Tyler Junior College and its TJC Promise program have been recognized for increased results in helping rural high school students afford and excel in college.
TJC continues to be a state leader in the percentage of seniors enrolling from partner high schools, and the region also exceeds the state averages on overall post-secondary enrollment, due in part to the sustained focus of the TJC Promise program.
In 2021, TJC, along with Grayson College and North Central Texas College, were awarded a $3.1 million Greater Texas Foundation grant to pioneer a Texas Rural College Promise program model that could be helpful to other institutions exploring a Promise program in their region.
The Rural College Promise program aims to increase access to affordable college pathways and opportunities for living-wage jobs throughout Texas.
Last week, leaders from the three colleges gathered in Dallas to report their first-year outcomes, showing significant progress in undergraduate enrollment rates across rural North and East Texas.
TJC President and CEO Juan E. Mejia and Mitch Andrews, TJC vice president for institutional advancement, presented results of the TJC Promise program, which included:
• high overall enrollment at TJC for communities participating in the Promise initiative
• student success data in which Promise participants excel beyond their first time in college counterparts at TJC
• significant increase in student pledges to the TJC Promise program among high school freshmen
• successful fundraising to provide scholarships to students successfully participating in the program while attending the College
TJC was awarded the Rural Opportunity Impact Award from the Greater Texas Foundation, Rural Community College Alliance, and Economic Mobility Systems.
At TJC, where the TJC Promise is in its fifth year and monitors student eligibility from grades 9-12, the college reported a 37 percent rate of institutional enrollment at TJC for the region’s 2022 senior cohort.
Economic Mobility Systems data showed that, of 2,042 high school seniors from communities involved in the Promise, 757 — 37 percent — enrolled at TJC. Of that number, 275 students — 13 percent — participated in the TJC Promise.
Students who fulfill the Promise requirements receive support and encouragement from dedicated success coaches to obtain a college degree or certificate from TJC. The program covers tuition and fees for up to two years through a combination of federal grants and TJC scholarships as well as scholarships to specifically support the TJC Promise.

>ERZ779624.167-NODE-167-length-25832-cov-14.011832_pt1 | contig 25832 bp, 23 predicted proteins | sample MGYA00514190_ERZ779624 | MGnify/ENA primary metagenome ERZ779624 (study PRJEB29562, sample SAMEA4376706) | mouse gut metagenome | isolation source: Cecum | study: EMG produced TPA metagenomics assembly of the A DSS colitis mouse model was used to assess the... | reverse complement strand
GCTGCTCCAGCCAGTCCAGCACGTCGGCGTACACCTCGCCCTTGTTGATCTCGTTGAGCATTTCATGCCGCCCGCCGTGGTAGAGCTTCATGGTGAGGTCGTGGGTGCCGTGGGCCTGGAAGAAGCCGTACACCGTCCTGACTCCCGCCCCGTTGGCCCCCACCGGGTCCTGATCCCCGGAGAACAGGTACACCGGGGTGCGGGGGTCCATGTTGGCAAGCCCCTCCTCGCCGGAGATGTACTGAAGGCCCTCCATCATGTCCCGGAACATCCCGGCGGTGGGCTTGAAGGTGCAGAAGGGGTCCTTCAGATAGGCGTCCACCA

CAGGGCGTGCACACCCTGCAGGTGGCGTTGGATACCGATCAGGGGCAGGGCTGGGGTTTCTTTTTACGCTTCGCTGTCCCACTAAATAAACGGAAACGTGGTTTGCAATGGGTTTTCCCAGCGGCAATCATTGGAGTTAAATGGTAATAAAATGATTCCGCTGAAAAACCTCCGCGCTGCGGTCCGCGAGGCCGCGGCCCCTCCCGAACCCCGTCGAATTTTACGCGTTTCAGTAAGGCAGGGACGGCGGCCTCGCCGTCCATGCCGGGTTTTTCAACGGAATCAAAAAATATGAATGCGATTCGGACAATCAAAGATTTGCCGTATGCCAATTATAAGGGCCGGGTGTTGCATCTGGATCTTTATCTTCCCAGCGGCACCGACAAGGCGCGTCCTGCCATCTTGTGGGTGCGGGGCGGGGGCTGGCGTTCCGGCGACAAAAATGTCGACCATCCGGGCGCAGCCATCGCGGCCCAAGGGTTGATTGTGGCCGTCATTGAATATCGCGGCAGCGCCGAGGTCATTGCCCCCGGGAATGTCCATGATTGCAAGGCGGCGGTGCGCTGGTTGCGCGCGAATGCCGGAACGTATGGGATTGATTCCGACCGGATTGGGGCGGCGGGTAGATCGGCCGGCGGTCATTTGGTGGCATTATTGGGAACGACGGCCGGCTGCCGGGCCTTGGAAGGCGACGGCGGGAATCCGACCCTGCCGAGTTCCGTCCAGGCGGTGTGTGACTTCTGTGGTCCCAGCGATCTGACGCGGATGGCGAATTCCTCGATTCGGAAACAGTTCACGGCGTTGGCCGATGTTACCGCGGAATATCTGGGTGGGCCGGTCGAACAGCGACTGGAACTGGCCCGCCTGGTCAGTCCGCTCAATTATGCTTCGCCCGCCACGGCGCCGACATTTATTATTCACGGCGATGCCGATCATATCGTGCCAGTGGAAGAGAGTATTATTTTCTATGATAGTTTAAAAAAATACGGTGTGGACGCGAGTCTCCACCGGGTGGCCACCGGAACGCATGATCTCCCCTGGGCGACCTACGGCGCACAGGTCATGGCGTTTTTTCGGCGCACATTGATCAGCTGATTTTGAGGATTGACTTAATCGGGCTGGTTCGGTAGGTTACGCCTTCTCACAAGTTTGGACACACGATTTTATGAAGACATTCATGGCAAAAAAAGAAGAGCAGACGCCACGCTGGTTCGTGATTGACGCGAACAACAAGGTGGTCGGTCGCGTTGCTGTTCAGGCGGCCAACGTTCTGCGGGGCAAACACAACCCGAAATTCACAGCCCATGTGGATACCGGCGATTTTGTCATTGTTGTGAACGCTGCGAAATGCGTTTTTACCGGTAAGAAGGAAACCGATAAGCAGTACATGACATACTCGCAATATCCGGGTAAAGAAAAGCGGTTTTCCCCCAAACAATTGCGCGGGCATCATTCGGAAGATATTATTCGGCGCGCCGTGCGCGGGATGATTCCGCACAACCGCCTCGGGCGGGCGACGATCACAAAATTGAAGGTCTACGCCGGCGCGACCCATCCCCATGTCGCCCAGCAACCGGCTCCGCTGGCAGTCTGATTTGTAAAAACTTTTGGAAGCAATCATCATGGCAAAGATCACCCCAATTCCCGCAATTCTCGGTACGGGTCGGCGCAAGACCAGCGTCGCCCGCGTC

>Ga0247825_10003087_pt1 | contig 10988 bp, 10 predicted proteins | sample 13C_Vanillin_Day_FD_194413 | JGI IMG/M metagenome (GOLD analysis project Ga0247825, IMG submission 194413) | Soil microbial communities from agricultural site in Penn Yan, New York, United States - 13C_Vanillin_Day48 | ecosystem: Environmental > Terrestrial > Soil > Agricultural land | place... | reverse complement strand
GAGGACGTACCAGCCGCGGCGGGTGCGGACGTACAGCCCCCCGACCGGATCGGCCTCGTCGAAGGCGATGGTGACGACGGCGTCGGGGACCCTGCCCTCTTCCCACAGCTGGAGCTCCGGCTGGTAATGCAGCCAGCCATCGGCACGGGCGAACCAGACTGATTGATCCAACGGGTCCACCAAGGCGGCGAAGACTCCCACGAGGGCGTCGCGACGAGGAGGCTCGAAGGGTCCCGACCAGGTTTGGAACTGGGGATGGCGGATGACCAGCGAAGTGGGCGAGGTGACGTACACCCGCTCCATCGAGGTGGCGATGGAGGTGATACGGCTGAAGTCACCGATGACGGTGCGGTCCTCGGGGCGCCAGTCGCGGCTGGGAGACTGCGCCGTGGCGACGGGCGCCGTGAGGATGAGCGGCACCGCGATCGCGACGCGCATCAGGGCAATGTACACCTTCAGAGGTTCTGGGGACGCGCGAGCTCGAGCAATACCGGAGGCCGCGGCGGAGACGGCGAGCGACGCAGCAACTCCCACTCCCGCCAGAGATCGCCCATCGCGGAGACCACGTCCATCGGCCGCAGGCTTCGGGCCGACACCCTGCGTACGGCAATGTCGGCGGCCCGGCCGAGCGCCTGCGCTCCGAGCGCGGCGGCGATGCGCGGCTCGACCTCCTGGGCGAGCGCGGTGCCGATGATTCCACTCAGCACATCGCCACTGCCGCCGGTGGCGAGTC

Mejia said, “The ability for a community to inspire and develop talent is one of the major cornerstones of a healthy regional economy. Community colleges serve in a central role in developing access to higher education for our rural students, many of whom we hope will remain in our area for their careers, creating positive change in their communities for generations to come.”
Currently, only 20 percent of East Texas high school graduates go on to complete a higher education certificate or degree, which is a critical requirement to securing additional highly skilled jobs that can provide families with social mobility and stability.
“These initial results are very encouraging as we work toward our goal of helping more of our high school-graduating seniors enroll and complete postsecondary degrees and credentials aligned to in-demand, living wage jobs,” said Emily Klement, Rural Community College Alliance vice president. “As a catalyst for regional economic development, these talent-building programs give us tremendous confidence in the future for our rural communities.”
“Congratulations to all for your outstanding work. GTF is so pleased that we have been able to fund this work, and we are so proud of everything that you have accomplished to date,” added Sue McMillin, president and CEO of the Greater Texas Foundation.